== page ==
The higher returns to formal education for entrepreneurs versus employees

Mirjam Van Praag*, Arjen van Witteloostuijn, Justin van der Sluis

*Corresponding author for this work

Research output: Contribution to JournalArticleAcademicpeer-review


How valuable is formal education for entrepreneurs' income relative to employees'? And if the income returns to formal education are different for entrepreneurs vis-à-vis employees, what might be a plausible explanation? To explore these questions, we analyze a large representative US panel. We show that entrepreneurs have higher returns to formal education than employees. We refer to this as the entrepreneurship returns puzzle. We run post hoc analyses to explore a number of potential explanations of this puzzle. Indirectly, our analysis indicates that the higher returns to formal education for entrepreneurs might be due to the fewer organizational constraints they face, leading to more personal control over how to use their human capital, compared to employees.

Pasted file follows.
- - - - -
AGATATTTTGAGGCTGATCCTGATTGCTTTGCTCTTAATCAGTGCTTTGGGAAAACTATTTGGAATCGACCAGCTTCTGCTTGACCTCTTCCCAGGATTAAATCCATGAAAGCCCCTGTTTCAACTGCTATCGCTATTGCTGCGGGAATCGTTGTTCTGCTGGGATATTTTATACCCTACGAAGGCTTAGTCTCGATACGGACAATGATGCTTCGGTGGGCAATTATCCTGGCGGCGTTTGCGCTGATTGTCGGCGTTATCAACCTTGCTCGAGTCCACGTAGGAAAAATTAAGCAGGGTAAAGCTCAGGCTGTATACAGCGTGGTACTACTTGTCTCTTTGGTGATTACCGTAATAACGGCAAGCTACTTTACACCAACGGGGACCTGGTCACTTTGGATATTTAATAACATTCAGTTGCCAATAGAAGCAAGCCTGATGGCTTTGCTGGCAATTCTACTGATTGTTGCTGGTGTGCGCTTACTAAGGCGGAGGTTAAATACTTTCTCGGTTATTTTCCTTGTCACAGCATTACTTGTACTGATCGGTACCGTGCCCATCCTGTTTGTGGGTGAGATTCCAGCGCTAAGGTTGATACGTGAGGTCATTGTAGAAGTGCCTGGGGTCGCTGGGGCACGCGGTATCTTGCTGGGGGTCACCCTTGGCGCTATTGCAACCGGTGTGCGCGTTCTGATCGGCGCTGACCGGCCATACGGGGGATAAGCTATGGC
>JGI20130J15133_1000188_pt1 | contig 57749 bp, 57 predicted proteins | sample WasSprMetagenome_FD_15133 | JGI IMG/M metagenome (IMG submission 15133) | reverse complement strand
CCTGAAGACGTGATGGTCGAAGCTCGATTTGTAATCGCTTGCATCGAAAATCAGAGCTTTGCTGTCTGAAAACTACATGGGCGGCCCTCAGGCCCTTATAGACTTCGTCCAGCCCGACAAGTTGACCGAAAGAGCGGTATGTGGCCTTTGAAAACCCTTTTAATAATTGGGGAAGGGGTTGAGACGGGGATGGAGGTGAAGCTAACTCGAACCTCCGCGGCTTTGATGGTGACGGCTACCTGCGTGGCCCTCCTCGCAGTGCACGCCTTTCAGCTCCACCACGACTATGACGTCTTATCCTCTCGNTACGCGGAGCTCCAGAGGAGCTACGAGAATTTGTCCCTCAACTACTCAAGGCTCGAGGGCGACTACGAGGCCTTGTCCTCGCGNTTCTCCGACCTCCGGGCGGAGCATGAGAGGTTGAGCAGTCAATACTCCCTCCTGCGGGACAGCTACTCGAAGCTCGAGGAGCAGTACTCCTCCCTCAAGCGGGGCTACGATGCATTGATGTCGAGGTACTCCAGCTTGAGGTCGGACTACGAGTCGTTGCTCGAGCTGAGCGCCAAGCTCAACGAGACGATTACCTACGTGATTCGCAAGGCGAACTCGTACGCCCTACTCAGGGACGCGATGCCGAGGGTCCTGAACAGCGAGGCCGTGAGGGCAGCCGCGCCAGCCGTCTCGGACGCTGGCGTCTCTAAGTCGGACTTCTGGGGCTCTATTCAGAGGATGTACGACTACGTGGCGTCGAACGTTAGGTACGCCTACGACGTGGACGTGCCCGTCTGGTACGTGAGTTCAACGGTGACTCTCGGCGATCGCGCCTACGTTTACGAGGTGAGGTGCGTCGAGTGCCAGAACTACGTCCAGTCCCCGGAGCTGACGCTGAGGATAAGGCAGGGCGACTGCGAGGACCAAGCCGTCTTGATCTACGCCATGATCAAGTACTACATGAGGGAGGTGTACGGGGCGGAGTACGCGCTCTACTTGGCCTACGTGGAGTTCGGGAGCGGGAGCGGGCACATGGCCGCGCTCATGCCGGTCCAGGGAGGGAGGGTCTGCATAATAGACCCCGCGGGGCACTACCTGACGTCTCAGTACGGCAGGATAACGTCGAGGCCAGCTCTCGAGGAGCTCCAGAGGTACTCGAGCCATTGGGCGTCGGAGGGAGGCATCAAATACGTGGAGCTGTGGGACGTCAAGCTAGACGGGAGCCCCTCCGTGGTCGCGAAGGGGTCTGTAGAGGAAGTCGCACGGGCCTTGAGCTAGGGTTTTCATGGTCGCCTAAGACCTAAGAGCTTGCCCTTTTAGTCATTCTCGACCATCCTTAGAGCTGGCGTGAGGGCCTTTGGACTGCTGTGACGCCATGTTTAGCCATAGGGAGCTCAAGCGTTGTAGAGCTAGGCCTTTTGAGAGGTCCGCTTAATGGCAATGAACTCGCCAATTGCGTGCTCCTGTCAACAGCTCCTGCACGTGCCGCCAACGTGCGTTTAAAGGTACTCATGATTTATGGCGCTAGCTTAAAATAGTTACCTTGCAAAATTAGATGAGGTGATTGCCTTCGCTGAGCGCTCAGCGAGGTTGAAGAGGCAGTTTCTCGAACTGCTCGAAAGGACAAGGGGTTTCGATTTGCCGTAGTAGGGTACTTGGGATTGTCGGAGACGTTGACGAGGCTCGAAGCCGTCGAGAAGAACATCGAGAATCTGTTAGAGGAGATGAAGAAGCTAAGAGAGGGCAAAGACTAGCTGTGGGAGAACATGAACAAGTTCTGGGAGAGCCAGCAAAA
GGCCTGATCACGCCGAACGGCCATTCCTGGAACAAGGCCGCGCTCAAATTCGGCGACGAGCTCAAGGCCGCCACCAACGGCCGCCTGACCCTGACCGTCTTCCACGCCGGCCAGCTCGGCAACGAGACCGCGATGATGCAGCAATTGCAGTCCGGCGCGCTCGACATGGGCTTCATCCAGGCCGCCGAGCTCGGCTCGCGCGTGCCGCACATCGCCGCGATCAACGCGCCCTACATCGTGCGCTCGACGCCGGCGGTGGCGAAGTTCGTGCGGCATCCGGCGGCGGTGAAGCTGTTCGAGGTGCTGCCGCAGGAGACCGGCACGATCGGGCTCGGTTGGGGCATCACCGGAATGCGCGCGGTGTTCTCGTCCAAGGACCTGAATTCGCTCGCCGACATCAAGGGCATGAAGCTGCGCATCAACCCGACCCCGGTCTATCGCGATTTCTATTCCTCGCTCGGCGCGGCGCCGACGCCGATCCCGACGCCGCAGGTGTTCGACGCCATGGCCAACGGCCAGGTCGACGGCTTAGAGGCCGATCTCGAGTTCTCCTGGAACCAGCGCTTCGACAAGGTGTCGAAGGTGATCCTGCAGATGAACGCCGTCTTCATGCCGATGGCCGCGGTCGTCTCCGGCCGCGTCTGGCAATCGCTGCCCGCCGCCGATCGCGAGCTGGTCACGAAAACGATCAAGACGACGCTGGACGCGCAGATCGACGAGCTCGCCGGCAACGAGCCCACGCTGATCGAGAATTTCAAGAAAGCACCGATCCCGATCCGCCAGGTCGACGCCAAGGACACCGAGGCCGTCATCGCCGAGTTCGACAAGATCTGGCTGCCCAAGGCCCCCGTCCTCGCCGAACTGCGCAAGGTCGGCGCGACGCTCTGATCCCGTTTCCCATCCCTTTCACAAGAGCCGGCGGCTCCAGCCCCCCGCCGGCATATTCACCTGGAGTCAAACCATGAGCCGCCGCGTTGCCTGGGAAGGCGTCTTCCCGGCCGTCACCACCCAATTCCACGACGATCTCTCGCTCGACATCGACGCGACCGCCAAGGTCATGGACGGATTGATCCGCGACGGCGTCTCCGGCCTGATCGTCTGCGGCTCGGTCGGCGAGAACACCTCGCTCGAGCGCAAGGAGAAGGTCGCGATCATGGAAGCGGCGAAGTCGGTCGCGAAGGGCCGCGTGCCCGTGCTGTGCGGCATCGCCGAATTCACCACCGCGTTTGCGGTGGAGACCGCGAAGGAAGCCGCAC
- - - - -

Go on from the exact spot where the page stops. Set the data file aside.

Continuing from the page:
Original languageEnglish
Pages (from-to)375-396
Number of pages22
JournalSmall Business Economics
Issue number2
Publication statusPublished - 1 Jan 2013
Externally publishedYes


  • Education
  • Entrepreneurship
  • Human capital
  • Incomes
  • Locus of control
  • Self-employment
  • Wages


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